Centuries ago, a lucrative culture of buying art was established. Rich people began buying art for three reasons: it looks beautiful, it makes money while it rests in their homes and buying art is something that other rich people do.
Within this buying practice there are two types of collectors: those who have a relationship with the artist, such as Peggy Guggenheim in the 1930s and those who rarely interact with artists such as in the 16th to 18th centuries when royal museums and Wunderkammern were established. These practices existed then and today continue in a way that creates a particular pattern of preservation in the art world.
1434-1737: Medicis set a trend
The idea of buying art in batches was derived from the habit of the powerful Italian family, the Medicis. During the Renaissance era, the Medicis collected works by emerging artists and provided them with resources to create and develop their skills.
The Medicis influenced the direction of the Renaissance because under their rule Florence attracted intellectuals and artists who sought the family’s financial backing.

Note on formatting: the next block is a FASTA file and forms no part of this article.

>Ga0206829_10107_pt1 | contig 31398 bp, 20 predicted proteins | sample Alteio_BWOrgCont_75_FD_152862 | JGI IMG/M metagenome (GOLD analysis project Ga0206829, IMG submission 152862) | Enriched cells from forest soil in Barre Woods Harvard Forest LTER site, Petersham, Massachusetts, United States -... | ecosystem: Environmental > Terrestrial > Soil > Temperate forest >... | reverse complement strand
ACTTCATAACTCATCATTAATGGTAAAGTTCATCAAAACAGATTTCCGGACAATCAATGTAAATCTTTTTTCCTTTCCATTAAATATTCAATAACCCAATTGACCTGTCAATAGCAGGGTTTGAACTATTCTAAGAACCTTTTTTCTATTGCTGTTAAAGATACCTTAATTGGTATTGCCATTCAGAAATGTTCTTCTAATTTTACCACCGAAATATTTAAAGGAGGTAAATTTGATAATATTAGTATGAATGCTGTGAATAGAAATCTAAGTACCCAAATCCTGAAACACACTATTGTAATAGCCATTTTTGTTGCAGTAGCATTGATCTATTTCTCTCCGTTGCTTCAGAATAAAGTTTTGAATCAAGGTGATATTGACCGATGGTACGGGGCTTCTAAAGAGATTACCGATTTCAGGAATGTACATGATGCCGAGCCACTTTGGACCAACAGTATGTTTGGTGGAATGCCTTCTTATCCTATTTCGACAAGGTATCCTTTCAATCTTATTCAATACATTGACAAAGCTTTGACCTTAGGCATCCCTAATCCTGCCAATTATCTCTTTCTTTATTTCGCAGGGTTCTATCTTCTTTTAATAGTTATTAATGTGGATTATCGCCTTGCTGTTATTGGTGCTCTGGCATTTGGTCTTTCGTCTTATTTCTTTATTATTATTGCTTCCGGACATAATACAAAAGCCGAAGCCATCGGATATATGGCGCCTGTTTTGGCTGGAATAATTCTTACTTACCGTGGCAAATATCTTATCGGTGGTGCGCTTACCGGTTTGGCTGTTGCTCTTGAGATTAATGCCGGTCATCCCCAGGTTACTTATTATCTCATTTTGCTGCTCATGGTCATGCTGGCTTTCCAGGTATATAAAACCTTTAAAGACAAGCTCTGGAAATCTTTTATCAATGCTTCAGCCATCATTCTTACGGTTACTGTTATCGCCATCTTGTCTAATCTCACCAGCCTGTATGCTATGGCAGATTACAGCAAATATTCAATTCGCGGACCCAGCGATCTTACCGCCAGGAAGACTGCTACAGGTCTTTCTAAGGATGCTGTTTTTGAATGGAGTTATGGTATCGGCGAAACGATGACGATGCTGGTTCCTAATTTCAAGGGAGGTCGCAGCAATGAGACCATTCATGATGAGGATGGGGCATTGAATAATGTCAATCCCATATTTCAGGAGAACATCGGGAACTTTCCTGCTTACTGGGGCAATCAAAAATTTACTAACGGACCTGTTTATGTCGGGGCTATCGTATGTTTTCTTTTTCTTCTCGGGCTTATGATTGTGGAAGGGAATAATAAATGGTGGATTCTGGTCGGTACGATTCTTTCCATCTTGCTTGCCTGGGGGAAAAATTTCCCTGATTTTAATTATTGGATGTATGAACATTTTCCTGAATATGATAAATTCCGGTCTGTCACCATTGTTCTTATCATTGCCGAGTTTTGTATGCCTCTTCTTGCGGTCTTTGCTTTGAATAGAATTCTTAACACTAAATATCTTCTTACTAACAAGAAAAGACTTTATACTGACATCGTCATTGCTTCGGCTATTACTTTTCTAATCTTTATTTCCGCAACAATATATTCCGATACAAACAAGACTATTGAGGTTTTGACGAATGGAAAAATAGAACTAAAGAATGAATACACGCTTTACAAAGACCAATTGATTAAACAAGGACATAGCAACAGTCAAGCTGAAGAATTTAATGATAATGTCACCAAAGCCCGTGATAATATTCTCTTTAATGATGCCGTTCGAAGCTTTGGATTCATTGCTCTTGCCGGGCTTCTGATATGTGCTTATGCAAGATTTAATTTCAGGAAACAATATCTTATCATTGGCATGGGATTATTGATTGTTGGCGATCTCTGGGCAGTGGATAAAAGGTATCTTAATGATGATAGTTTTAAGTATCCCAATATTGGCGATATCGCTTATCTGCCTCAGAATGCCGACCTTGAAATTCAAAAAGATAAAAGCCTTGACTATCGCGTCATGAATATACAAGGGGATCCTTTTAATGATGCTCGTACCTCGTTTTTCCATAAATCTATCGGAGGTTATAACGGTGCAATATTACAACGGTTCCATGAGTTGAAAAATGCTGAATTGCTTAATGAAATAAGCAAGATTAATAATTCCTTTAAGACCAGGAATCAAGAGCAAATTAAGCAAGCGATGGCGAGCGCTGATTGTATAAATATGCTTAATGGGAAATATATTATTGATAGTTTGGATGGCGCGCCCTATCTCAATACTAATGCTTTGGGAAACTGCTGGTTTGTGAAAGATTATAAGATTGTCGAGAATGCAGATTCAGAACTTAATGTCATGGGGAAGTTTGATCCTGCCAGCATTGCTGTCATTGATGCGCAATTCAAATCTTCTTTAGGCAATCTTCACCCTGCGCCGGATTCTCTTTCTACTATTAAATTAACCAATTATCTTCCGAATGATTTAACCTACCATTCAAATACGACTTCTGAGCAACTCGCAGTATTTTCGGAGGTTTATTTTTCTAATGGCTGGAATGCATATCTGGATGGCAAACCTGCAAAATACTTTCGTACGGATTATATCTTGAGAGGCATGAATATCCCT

In 1765, shortly after the family’s reign ended, its art collection was given to the city of Florence by the last heiress of the Medicis, Anna Maria Luisa. It’s still available for public viewing.
During the Industrial Revolution (from about 1760 to between 1820 and 1840) collecting expensive possessions became a symbol of status.
1860s: The birth of Kimberley
Michael Stevenson, gallerist and author of Art & Aspirations: The Randlords of South Africa and Their Collections, writes about how men who built their fortunes from Kimberley’s diamond fields “acquired and displayed properties and possessions that symbolised wealth and power in Europe”.
It began in 1866, on the banks of the Orange and Vaal rivers, when a boy, Erasmus Jacobs, found a glistening pebble. The children used to play with it but later he showed it to his father, who gave it to a neighbour, who gave it to his friend John Robert O’Reilly. He sent it to a geologist who determined it was a diamond.
News of this valuable stone found in the muddled area bordering the Cape Colony, the Griqua states and the Orange Free State started a hungry hunt for places that had more stones. Diamonds were found on two farms, Bultfontein and Dutoitspan, and attracted thousands of hopeful diggers. By 1872, the settlement’s population had grown to 50 000 people. Their makeshift houses, tents, shovels and home-made strainers formed an industrial community — hello, Kimberley!
1870s: Get rich. Quick